Gloucester Stage honors Wendy Wasserstein
It’s particularly piquant to revisit The Heidi Chronicles (at Gloucester Stage Company through July 2) following the death in January of its author, 55-year-old Wendy Wasserstein, who was gypped out of what should have been the rest of her life. The heroine of her Pulitzer-winning 1989 play feels gypped too — though out of her 1960s hopes, not her very existence. Like many women of Wasserstein’s generation, I have a somewhat excruciating fondness for this play. (It is not easy, if you were there, to watch a parody of 1970s female bonding in which the hugging, gushing bonders are a law student, a militant lesbian, and “a fuckin’ Hostess cupcake,” all women, hear them roar.) But unlike Tony Kushner’s Pulitzer winner, Angels in America, which is also anchored to the 1980s, The Heidi Chronicles shows its age. It is very much reflective of a first feminist generation of women caught between what their mothers had taught them to desire and what they thought they wanted. Given that, there is behind the play’s parodic topicality a depth and sincerity missing from, say, Wasserstein’s posthumously published first novel, Elements of Style. The difference is that in Elements of Style Wasserstein, aiming for The House of Mirth but achieving The Nanny Diaries, lampoons the soulless core of myopic, fabulously rich if endangered post-9/11 New York society. In The Heidi Chronicles, even when she wields a broad brush, she’s painting herself.
A LITTLE DATED: But Wasserstein’s generous and bubbly spirit transcends cliché.
Heidi Holland is an art historian with an excellent education and a teaching gig at Columbia. The play begins with a lecture in which, abetted by slides and fielding the combination of intelligence and self-depreciating humor that’s Wasserstein’s trademark, Heidi champions marginalized women artists through the ages. The comedy then flashes back to a 1965 high-school dance, marching forward from the idealistic ’60s to the Reaganomic ’80s to chart the disappointed evolution of “true believer” Heidi, who at the play’s climax gives a speech to fellow alums of “Miss Crain’s School” in which, overcome by a vague sadness, she wonders where feminism has gone, to be replaced by female competition and self-absorption. “It’s just that I feel stranded,” the vulnerable PhD concludes. “And I thought the whole point was that we wouldn’t feel stranded. I thought the point was that we were all in this together.” On the cusp of the ’90s, when the play (starring Joan Allen) enjoyed an 18-month run on Broadway, this struck a chord that now sounds a little distant and brassy. But suffused with the generous and bubbly spirit of Wasserstein, the play retains a warmth that transcends cliché.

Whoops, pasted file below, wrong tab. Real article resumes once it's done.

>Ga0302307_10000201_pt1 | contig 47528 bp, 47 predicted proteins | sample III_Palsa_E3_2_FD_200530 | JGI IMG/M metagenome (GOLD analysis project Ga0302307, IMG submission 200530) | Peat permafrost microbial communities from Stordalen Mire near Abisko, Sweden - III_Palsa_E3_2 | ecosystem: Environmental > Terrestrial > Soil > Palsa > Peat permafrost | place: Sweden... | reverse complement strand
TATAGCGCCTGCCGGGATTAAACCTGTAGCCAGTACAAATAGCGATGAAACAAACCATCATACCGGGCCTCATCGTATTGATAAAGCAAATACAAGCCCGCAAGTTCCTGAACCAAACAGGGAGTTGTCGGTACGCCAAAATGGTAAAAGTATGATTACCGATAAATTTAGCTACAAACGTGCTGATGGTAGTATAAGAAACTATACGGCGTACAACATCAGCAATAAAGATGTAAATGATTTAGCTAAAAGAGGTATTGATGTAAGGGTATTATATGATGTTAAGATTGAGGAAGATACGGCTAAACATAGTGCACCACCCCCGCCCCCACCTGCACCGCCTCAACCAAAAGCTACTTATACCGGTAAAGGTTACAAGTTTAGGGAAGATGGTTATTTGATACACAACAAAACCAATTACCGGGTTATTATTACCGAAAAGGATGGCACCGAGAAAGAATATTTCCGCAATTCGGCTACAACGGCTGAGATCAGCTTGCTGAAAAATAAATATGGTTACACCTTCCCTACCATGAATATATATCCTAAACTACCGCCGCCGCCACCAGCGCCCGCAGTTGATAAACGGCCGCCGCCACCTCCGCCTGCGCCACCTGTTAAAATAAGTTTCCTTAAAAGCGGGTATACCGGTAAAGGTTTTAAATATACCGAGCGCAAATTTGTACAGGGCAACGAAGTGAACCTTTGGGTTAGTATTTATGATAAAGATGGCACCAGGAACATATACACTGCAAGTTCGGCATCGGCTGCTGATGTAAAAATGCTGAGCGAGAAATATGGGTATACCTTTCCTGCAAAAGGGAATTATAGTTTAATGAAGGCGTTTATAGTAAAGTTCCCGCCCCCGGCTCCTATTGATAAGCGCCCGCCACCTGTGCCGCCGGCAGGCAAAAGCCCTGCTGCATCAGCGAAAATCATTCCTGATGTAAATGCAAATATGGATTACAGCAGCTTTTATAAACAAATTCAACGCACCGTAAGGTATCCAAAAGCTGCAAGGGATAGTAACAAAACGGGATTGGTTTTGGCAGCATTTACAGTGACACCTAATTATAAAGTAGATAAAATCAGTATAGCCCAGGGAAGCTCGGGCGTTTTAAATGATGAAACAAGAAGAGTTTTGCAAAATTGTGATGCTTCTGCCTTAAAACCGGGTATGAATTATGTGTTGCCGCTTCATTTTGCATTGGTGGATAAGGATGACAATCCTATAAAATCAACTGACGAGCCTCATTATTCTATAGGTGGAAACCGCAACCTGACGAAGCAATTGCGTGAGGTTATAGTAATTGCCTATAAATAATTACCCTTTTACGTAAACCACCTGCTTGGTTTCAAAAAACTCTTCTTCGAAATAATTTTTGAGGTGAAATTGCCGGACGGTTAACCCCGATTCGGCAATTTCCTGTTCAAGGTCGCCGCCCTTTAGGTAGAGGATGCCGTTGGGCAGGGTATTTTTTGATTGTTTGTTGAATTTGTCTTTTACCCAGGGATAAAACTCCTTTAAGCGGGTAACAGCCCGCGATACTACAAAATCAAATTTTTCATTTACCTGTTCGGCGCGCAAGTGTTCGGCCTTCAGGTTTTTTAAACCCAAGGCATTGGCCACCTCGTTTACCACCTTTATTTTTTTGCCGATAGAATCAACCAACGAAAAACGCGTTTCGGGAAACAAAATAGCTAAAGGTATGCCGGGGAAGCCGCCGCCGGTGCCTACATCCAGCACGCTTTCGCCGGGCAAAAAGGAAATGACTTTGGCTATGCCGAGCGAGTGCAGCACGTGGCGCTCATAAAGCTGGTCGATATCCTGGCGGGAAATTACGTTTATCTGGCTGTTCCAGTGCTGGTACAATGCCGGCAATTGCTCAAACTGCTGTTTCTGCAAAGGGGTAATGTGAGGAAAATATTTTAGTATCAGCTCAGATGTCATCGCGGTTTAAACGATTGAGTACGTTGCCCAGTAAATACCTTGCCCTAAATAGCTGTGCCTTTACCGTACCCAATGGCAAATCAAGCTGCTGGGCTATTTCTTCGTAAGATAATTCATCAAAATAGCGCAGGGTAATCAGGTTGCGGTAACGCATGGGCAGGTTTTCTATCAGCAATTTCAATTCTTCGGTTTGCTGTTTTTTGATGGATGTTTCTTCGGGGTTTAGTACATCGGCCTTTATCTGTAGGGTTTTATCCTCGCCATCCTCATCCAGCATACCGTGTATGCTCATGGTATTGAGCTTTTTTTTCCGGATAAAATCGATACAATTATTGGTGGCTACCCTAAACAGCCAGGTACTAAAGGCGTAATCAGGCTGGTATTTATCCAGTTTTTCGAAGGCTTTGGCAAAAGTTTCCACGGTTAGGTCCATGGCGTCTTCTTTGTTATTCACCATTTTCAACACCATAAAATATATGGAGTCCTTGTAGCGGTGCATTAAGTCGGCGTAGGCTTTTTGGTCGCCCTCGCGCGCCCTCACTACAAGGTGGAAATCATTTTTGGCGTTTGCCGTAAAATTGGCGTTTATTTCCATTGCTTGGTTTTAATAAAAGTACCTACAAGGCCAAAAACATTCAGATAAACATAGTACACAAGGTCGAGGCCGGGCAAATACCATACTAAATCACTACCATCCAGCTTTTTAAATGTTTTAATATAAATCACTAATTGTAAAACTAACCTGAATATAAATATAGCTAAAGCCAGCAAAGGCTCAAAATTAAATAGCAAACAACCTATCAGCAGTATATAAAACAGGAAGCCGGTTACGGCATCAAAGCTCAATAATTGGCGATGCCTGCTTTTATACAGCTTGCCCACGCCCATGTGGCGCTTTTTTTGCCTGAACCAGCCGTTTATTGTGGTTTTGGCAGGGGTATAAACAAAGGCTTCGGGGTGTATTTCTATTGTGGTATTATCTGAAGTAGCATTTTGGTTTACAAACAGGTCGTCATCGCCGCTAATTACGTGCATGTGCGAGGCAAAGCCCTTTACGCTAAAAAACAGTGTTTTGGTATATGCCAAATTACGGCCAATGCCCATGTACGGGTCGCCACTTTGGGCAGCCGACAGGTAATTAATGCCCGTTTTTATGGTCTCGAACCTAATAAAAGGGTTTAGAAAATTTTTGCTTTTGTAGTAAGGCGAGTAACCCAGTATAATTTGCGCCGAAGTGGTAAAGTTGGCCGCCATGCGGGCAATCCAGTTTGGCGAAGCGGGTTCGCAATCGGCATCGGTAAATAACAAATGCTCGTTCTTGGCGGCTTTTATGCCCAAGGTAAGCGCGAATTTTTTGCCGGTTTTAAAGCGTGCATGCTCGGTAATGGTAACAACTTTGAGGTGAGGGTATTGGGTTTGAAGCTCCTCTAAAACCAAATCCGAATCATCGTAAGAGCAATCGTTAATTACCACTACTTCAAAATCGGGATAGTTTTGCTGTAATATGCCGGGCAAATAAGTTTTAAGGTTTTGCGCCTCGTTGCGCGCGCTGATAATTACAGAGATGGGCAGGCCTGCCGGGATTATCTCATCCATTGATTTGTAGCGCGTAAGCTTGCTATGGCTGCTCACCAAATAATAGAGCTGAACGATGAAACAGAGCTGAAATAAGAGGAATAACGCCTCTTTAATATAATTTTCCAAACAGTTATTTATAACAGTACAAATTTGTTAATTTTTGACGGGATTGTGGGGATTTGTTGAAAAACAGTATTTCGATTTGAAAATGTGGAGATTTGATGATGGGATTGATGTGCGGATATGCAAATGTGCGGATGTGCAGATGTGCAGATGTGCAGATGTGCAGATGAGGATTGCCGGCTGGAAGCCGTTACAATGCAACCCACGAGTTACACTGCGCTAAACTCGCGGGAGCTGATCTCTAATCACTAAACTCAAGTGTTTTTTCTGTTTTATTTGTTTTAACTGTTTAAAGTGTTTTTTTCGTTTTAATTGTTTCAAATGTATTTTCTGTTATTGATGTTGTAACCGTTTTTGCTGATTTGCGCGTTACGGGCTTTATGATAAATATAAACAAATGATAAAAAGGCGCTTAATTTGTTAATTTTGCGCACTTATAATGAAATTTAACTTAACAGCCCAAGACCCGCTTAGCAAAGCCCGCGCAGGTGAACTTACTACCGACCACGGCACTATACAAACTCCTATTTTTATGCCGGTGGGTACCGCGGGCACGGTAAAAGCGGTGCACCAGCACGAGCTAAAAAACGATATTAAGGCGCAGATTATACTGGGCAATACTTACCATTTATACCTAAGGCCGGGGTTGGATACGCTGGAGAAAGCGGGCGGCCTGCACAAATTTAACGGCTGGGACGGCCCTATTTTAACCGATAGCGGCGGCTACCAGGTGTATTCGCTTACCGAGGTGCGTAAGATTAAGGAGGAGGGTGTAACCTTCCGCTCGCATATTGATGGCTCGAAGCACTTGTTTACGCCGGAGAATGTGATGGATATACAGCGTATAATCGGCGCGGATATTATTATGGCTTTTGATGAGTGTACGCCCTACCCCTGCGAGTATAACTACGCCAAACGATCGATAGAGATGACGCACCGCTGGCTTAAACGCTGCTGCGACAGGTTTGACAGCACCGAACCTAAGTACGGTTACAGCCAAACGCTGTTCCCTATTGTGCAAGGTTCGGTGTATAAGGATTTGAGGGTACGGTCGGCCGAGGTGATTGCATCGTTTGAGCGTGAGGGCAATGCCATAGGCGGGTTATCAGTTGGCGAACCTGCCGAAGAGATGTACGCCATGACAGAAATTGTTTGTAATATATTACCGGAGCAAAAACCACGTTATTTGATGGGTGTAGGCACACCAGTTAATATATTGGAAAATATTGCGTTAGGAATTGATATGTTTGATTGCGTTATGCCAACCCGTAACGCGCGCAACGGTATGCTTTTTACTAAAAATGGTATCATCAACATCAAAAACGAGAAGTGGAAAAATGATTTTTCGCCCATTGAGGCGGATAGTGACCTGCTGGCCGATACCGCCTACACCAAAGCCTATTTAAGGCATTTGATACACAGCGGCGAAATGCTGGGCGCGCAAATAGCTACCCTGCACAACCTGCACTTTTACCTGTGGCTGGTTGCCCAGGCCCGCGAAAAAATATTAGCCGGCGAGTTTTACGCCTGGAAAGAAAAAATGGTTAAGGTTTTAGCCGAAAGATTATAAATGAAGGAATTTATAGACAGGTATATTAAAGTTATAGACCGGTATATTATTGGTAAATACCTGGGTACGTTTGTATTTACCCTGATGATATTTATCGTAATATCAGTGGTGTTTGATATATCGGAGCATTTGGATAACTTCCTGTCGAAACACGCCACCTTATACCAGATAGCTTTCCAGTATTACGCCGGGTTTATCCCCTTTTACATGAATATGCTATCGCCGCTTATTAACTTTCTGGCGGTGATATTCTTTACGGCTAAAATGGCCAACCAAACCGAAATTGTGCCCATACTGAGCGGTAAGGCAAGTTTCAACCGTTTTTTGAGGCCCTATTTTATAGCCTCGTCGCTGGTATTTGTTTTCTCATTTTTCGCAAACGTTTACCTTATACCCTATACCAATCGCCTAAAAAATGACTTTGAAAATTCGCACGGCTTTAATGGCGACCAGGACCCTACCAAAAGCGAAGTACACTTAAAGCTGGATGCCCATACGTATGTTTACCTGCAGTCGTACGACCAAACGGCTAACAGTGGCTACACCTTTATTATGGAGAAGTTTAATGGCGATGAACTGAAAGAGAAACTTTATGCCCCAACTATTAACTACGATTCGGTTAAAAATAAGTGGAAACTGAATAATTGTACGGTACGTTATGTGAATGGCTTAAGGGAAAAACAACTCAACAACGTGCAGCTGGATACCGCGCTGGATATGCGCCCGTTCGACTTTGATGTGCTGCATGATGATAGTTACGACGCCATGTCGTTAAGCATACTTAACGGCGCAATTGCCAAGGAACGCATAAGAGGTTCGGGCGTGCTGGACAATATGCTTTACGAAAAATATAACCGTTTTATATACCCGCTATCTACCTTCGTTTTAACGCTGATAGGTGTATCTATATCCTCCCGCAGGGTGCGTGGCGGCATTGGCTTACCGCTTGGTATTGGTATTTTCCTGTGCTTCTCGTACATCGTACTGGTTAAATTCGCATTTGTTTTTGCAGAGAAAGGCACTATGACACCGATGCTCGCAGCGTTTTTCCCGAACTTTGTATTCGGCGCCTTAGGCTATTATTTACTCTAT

At Gloucester Stage Company, director Eric Engel forges boldly into memory lane, waving musical banners that quickly flap from “The Shoop Shoop Song” to Janis Joplin (that’s got to be a good transition, right?) as Heidi moves from bookish teen to “neat and clean for Eugene” and we meet the people who will be touchstones in her life: school chum Susan, who’s all melty for a lad who can twist and smoke at the same time but who will evolve into a “radical shepherdess counselor” and then a Hollywood power broker; future “leading pediatrician in New York under 40” Peter Patrone, who will disappoint Heidi by being gay (and, in his last scene, muffle her individual melancholy beneath the blanket of AIDS); and overachieving, not entirely irredeemable philandering jerk Scoop Rosenbaum, who turns up like the bad penny Heidi can’t resist pocketing.
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